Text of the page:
In AJZN, Inc v. Yu, et al (2015 U.S. Dist. LEXIS 8407) the plaintiff brought various claims relating to corporate transactions after he transferred intellectual property rights to the defendants who subsequently failed to honor the terms of their agreements. AJZN held numerous patents, trademarks, and copyrights relating to wireless audio and internet radio technology. In 2007, AJZN entered into a senior secured note purchase agreement with defendant Great American Life Insurance Company (“GALIC”) securing AJZN’s assets for a debt obligation. When AJZN received a $1.5 million settlement of a patent lawsuit, GALIC demanded to be paid the proceeds, and insisted that AJZN appoint defendant Yu as CEO of AJZN. In 2009, GALIC formed Aerielle with Yu acting as CEO. In the following year, AJZN entered into an asset purchase agreement with Aerielle and sold all of its assets and its ownership of Aerielle subsidiary ATI for the assumption of certain debt and a warrant. The warrant gave AJZN an option to acquire membership units of Aerielle and was to further compensate AJZN for its assets. As part of the agreement, AJZN also entered into a confidential mutual release and settlement agreement. Problems began when AJZN attempted to exercise its rights under the warrant. Aerielle initially failed to respond to AJZN’s request, but subsequently offered to terminate the warrant in exchange for an earnout agreement. The earnout agreement would provide AJZN a percentage of the gross revenues generated by ATI if ATI merged with Aerielle. AJZN rejected the offer, which went through, but ultimately failed to generate any revenue for AJZN. The plaintiff then brought suit for violations of the Securities Exchange Act, Cal. Corp. Code §25401 and §25501, breach of warranty, promissory fraud, recission of release, breach of fiduciary duty, civil conspiracy, tortious interference with contractual relations, fraudulent transfers, unjust enrichment, and successor liability. For the securities fraud, AJZN alleged that the defendants knew the warrant was worthless, would never be honored, and was used to induce AJZN to transfer its assets and eliminate its interest in Aerielle. The Court however, held that AJZN failed to allege any misrepresentation or omission by the defendants, and dismissed the securities fraud, state corporate fraud claims under §§25401 and 25501, promissory fraud, and recission of release claims. The Court also dismissed the civil conspiracy claim, finding the violation alleged only by one defendant, and dismissed the claims for unjust enrichment in part against Aerielle. The Court sustained the claims for breach of fiduciary duty, tortious interference with contractual relations, fraudulent transfers, and successor liability. Breach of fiduciary duty was upheld against Yu for compensation increases and personal expenses he approved to himself. Yu argued that the release removed any liability from him, but the release specifically excluded intentional fraud. AJZN alleged tortious interference sufficiently, claiming that GALIC instructed Yu to withhold payments to Aerielle to prevent earned payments to AJZN. The Court also accepted AJZN’s claim for fraudulent transfers, as it was purported that the transfer rendered Aerielle insolvent, Aerielle received no value for the transfer, and the subsequent company was controlled by GALIC and Yu. Finally, the Court upheld successor liability because AJZN alleged that Aerielle’s transfer of assets resulted in the successor conducting the same business as Aerielle, using the same assets, and being controlled by the same defendants. The Court granted and denied the motion as described above.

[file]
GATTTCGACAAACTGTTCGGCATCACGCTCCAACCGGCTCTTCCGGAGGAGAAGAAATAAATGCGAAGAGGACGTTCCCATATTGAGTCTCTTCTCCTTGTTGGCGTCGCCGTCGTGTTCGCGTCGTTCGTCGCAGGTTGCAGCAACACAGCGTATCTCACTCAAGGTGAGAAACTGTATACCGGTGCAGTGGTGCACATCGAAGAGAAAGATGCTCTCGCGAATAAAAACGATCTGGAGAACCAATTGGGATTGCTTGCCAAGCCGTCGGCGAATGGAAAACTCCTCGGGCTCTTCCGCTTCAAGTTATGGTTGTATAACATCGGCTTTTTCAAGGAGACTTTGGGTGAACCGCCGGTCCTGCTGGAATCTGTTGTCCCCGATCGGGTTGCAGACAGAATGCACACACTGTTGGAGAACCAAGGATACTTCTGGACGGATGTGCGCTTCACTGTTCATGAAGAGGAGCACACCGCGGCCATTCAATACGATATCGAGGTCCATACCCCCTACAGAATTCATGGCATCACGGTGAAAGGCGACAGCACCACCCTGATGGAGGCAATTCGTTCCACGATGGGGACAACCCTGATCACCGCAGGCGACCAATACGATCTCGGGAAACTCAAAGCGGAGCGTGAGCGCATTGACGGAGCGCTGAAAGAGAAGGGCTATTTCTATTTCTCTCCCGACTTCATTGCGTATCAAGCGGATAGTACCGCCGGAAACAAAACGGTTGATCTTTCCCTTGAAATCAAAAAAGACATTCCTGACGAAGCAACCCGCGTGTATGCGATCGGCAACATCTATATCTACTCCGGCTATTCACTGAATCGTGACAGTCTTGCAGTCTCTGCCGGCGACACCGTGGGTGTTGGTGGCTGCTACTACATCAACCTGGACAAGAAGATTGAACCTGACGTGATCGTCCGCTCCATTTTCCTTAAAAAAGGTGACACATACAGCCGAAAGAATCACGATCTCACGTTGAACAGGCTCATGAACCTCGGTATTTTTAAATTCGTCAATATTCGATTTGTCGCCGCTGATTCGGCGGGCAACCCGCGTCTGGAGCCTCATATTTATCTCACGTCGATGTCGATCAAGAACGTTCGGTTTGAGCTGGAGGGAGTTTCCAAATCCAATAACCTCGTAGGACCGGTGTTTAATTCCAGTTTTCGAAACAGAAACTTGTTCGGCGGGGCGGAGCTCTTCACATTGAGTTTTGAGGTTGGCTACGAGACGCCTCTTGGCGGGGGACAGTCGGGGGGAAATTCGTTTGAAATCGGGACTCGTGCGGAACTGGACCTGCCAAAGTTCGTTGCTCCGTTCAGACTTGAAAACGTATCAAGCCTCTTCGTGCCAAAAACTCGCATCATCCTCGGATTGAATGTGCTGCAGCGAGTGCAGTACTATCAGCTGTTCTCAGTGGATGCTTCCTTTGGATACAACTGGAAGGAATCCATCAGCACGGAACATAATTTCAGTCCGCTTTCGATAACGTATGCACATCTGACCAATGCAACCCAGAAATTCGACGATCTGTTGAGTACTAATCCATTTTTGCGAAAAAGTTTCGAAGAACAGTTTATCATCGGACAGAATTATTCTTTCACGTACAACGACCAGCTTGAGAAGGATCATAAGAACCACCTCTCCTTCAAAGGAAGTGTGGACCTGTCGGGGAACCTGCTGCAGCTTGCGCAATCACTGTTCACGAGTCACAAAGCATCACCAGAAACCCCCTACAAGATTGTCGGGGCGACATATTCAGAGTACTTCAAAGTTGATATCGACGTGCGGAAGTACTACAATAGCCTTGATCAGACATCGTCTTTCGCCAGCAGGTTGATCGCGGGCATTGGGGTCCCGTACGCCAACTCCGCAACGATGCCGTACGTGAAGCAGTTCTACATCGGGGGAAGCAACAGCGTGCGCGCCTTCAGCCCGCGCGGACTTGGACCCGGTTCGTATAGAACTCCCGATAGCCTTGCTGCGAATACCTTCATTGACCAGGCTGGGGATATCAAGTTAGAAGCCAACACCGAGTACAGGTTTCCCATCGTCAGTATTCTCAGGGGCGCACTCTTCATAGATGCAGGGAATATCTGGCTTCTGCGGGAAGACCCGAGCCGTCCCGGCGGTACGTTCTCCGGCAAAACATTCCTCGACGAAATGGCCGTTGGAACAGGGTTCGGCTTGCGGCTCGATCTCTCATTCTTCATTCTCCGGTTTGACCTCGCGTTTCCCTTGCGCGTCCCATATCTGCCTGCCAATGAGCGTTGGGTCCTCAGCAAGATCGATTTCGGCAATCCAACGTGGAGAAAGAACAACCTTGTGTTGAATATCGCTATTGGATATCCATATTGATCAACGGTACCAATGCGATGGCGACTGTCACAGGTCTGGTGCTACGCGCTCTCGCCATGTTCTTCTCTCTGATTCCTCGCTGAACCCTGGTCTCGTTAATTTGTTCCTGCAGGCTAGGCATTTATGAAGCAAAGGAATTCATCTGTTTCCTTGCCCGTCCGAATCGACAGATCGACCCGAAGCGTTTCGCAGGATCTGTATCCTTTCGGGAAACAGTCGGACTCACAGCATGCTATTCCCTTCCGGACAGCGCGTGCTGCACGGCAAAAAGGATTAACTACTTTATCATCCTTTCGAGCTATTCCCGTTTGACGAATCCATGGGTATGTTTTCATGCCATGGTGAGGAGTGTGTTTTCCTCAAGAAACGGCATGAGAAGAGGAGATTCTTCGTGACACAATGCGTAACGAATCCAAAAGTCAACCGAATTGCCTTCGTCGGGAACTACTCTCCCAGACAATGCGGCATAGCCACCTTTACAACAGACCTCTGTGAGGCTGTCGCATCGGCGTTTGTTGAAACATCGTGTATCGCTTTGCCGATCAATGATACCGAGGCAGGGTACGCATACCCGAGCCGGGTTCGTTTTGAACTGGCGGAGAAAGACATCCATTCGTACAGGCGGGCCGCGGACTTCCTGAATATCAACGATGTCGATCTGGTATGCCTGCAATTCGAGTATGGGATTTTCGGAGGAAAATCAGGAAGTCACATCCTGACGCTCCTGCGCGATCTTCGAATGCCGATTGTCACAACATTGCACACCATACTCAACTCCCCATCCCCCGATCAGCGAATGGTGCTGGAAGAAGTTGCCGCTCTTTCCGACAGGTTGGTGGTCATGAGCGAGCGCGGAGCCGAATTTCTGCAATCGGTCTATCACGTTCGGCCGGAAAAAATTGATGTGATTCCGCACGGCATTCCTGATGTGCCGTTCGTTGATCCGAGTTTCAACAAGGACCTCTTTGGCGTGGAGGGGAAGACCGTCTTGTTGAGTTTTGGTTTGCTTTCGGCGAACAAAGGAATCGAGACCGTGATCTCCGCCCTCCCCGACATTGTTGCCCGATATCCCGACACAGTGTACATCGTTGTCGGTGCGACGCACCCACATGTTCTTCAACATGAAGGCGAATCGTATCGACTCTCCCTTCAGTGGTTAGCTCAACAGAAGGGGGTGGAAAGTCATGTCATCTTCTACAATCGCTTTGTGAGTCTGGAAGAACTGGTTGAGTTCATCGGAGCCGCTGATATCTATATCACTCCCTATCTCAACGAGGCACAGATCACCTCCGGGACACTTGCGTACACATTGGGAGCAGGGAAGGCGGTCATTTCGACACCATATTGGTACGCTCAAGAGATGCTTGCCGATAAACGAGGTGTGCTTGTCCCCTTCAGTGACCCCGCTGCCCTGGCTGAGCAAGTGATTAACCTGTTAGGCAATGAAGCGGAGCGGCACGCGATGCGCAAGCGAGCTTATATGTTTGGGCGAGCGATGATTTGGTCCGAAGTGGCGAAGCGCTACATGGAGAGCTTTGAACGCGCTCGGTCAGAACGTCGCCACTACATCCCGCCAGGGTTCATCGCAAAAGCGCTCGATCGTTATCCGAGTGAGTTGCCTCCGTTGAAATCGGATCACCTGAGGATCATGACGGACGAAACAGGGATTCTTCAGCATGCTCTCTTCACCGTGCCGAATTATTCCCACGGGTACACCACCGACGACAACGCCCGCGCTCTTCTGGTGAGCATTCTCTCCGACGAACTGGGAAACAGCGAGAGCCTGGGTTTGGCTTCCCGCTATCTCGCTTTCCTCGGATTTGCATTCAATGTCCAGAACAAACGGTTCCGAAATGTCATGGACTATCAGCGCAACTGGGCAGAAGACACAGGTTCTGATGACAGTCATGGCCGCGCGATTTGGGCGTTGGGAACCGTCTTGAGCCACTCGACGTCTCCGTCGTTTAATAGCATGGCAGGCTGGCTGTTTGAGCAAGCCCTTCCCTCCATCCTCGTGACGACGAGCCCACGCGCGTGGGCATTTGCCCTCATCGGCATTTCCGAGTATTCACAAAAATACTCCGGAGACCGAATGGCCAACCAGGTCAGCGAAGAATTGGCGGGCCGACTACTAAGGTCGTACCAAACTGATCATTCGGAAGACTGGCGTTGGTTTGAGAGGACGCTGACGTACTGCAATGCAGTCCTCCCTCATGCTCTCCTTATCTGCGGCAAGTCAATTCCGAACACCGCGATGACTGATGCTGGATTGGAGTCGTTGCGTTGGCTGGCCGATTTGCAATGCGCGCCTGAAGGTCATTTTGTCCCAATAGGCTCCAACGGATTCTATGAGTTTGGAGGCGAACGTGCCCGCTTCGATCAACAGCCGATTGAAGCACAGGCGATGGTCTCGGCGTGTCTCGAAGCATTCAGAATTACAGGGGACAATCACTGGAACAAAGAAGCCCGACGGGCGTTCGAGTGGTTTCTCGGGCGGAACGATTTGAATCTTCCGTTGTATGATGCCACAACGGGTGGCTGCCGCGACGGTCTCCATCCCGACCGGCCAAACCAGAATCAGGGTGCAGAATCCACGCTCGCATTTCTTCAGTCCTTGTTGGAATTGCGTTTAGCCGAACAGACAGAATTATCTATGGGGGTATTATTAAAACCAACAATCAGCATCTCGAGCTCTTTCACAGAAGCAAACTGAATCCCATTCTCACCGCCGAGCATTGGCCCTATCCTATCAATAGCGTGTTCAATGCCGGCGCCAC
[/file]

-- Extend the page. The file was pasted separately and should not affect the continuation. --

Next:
Brown, Neri, Smith & Khan LLP Blog